The husband was aged 66 and the wife aged 61.
The parties’ relationship began in 2015 when the husband immediately began providing the wife with financial support, paying her between £5000 – £10,000 per month.
The parties became engaged in 2016 married in 2017 and separated in 2019. The parties disagreed over the date of cohabitation, the wife saying 2016 and the husband denying there was any cohabitation before marriage.
The husband was a highly successful production manager for live music events, specializing in audio and visual effects. The husband had reached the pinnacle of his career in this industry, demonstrated by the fact that he worked with a well- known artist on their 2017 – 2019 world tour, which was one of the highest grossing concerts of all time, and over the course of his career he had worked with some of the biggest names in music.
The husband had interests in six businesses, and there was significant disagreement between the parties over the value of company A. The value of the husband’s interest in the other companies was of no relevance to the outcome of the case.
The Wife was seeking a lump sum of £5.5 million. This was her calculation of half the marital acquest.
The husband’s open position was that he should pay the wife £600,000.
The judge identified that “the extent of the difference between the parties is extraordinary. It seems to be the production of the imprecision within the case – law combined with the intransigence and dogmatism by the parties in pursuit and defence of the claim.”
The husband maintained from the start that because of the short duration of this short, childless marriage, this is not a case for equal sharing of the marital acquest but one where the wife should be confined to very conservatively assessed needs.
As the sharing principle looks at the value accrued during the span of the marital relationship and deems the parties’ incommensurable contributions to that accrual to be of equal worth, divides that value equally, why should the presence of a child make a difference?”
With reference to Sharp v Sharp  EWCA Civ 408 at  where McFarlene LJ stated:
“The inescapable conclusion from this analysis of the speeches in Miller, in terms of the possibility of some alteration from, rather than a strict application of, the equal sharing principle in relation to short, childless marriages, where both spouses have largely been in full-time employment and where only some of their finances have been pooled, is that fairness may require a reduction from a full 50% share or the exclusion of some property from the 50% calculation. Of the five members of the Judicial Committee, only Lord Nicholls suggested a contrary view and even on his analysis the potential for some form of relaxation can be seen” (Emphasis added)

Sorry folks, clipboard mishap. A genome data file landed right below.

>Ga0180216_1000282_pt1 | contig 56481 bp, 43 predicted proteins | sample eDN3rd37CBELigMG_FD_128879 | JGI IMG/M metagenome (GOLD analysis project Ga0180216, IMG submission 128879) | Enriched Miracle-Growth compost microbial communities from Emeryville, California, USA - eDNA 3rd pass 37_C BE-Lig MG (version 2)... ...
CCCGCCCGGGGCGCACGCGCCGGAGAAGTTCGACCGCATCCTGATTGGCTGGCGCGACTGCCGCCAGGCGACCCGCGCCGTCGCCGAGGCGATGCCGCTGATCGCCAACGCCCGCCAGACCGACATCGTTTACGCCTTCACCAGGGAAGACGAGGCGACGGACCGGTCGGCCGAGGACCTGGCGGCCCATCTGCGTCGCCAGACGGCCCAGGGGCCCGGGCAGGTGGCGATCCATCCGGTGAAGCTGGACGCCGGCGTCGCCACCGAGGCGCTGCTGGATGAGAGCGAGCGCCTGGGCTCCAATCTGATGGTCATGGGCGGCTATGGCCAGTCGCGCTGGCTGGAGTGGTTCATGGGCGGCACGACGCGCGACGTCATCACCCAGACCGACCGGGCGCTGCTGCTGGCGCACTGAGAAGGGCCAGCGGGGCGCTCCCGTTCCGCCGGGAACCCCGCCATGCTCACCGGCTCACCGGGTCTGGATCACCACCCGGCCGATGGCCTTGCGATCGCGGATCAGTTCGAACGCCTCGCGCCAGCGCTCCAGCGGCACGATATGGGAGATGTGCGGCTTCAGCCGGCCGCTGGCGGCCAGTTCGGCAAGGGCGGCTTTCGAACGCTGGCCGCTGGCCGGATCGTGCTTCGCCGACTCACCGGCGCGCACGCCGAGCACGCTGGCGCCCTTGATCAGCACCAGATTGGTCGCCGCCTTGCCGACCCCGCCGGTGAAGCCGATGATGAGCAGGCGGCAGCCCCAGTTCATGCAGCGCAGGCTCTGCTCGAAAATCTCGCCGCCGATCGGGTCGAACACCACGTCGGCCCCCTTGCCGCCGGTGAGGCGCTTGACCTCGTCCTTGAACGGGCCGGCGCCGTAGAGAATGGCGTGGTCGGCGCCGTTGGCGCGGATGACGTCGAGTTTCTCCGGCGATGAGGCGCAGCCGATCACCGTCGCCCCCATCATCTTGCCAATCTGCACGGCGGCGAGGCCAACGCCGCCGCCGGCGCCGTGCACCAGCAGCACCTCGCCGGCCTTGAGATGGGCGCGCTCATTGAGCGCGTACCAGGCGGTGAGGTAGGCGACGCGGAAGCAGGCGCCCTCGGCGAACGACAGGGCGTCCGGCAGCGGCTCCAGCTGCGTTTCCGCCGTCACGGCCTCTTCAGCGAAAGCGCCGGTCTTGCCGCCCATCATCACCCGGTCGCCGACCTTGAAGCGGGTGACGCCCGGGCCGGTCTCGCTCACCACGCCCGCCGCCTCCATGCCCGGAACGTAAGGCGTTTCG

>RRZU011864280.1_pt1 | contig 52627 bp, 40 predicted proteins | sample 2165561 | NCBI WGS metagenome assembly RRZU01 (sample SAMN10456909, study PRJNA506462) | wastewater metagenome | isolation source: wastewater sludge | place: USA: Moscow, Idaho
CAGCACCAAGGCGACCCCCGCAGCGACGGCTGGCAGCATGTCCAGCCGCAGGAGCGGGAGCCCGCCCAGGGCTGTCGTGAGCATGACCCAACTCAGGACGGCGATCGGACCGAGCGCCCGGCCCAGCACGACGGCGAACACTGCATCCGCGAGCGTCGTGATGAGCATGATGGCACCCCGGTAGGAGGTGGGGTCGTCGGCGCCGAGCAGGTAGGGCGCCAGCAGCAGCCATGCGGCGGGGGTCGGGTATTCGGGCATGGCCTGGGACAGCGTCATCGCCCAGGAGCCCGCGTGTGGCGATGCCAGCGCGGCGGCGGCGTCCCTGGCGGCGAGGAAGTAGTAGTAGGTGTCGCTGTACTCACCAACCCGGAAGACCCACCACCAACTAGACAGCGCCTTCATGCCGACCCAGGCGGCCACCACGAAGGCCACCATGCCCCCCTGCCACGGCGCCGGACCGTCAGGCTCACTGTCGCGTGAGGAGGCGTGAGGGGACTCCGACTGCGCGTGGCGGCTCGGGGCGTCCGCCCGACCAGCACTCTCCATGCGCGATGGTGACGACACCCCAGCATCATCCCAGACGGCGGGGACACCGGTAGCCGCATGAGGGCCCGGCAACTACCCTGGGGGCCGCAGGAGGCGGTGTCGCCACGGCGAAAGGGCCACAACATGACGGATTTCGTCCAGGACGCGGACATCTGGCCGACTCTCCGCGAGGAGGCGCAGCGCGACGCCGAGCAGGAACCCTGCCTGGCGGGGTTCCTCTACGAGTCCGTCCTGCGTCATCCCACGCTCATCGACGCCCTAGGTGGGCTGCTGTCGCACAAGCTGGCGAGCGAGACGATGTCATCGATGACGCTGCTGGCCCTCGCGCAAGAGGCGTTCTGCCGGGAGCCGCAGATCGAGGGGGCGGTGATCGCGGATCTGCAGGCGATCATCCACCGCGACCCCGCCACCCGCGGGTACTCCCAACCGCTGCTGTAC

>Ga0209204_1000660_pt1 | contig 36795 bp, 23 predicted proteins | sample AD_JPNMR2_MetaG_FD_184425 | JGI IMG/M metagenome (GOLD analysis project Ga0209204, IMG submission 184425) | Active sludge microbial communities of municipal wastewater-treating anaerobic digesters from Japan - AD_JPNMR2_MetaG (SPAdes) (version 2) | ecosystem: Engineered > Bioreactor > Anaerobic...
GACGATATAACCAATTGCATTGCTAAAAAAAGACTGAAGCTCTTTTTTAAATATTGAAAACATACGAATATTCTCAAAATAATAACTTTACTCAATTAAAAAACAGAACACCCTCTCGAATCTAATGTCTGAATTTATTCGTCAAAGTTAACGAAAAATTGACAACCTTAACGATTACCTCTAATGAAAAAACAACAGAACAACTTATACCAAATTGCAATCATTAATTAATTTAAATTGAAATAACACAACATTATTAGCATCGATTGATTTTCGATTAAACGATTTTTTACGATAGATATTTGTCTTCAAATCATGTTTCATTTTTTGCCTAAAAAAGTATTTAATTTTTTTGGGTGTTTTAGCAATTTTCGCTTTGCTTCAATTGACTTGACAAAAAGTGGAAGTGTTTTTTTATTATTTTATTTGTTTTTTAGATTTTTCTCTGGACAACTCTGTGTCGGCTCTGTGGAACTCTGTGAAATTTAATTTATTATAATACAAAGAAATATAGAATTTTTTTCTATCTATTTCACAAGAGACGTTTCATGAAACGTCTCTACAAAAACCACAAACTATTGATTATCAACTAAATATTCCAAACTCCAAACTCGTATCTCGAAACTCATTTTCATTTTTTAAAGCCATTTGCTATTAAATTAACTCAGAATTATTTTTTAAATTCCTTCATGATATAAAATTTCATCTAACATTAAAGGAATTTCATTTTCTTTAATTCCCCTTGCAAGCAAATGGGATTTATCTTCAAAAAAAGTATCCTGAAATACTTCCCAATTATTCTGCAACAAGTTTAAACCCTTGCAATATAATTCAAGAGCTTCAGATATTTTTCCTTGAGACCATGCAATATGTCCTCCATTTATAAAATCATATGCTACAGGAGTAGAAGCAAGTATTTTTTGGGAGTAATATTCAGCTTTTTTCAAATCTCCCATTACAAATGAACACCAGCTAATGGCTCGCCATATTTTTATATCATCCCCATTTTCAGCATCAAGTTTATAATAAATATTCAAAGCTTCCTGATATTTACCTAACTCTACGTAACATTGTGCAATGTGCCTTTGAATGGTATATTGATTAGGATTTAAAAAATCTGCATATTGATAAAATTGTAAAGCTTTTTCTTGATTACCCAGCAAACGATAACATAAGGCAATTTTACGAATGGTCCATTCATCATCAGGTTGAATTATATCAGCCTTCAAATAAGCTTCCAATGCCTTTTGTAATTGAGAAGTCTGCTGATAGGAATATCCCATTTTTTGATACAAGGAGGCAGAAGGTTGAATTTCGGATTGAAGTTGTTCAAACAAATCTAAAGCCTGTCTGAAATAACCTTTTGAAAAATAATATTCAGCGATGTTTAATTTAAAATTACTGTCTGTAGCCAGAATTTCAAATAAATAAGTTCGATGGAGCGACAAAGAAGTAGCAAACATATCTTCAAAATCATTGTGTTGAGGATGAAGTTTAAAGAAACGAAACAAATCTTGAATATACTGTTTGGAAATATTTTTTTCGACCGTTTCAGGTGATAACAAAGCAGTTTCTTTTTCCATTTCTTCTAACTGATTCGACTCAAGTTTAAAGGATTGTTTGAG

And XW v XH  EWCA Civ 2262 Moylan LJ, while seeking to limit this exception to the equal sharing principle, seemingly accepted, that it might apply in a short marriage case which was childless stated:
“141. Returning to Miller, in my view, the substantive focus of Lady Hale’s observations, at  to , is short, childless marriages. However, even if she left open that they might apply in other than such marriages, we can now see that to apply them to those cases would be discriminatory in the same way that special contributions initially risked being applied in a way which would have significantly undermined the progress made by White.
141. Whilst there may be elements within the above paragraphs in Miller which are capable of a broader interpretation, I am persuaded that they do not require this court to take that approach. I acknowledge, in this discretionary area, that it would be unwise to close doors to the notion that fairness might leave scope for the court to decide not to effect an equal division of marital assets because of a particular factor or combination of factors in an individual case. However, as a matter of general principle, I find it hard to envisage how, in other than short, childless marriages fairness would be achieved if the existence of “business assets” was the basis of justifying an other than equal division.